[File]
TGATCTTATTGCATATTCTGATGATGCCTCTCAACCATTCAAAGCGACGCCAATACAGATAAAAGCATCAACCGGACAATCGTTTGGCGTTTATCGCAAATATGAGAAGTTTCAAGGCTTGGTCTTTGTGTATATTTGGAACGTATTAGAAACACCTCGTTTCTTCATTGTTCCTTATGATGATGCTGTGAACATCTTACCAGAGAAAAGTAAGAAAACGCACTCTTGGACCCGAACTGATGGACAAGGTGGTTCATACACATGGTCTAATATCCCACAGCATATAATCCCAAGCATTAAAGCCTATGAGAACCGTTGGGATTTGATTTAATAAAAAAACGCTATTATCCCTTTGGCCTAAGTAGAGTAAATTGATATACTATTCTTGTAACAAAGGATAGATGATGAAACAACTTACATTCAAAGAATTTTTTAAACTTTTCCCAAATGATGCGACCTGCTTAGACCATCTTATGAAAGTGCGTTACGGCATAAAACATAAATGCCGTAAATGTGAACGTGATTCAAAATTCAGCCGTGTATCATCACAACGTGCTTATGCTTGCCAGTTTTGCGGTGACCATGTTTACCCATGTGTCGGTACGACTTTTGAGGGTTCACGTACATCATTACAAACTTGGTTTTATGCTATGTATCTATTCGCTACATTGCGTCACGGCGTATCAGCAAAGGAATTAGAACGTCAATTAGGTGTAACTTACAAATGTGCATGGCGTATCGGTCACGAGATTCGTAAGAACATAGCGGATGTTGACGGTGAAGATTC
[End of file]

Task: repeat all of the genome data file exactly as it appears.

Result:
TGATCTTATTGCATATTCTGATGATGCCTCTCAACCATTCAAAGCGACGCCAATACAGATAAAAGCATCAACCGGACAATCGTTTGGCGTTTATCGCAAATATGAGAAGTTTCAAGGCTTGGTCTTTGTGTATATTTGGAACGTATTAGAAACACCTCGTTTCTTCATTGTTCCTTATGATGATGCTGTGAACATCTTACCAGAGAAAAGTAAGAAAACGCACTCTTGGACCCGAACTGATGGACAAGGTGGTTCATACACATGGTCTAATATCCCACAGCATATAATCCCAAGCATTAAAGCCTATGAGAACCGTTGGGATTTGATTTAATAAAAAAACGCTATTATCCCTTTGGCCTAAGTAGAGTAAATTGATATACTATTCTTGTAACAAAGGATAGATGATGAAACAACTTACATTCAAAGAATTTTTTAAACTTTTCCCAAATGATGCGACCTGCTTAGACCATCTTATGAAAGTGCGTTACGGCATAAAACATAAATGCCGTAAATGTGAACGTGATTCAAAATTCAGCCGTGTATCATCACAACGTGCTTATGCTTGCCAGTTTTGCGGTGACCATGTTTACCCATGTGTCGGTACGACTTTTGAGGGTTCACGTACATCATTACAAACTTGGTTTTATGCTATGTATCTATTCGCTACATTGCGTCACGGCGTATCAGCAAAGGAATTAGAACGTCAATTAGGTGTAACTTACAAATGTGCATGGCGTATCGGTCACGAGATTCGTAAGAACATAGCGGATGTTGACGGTGAAGATTC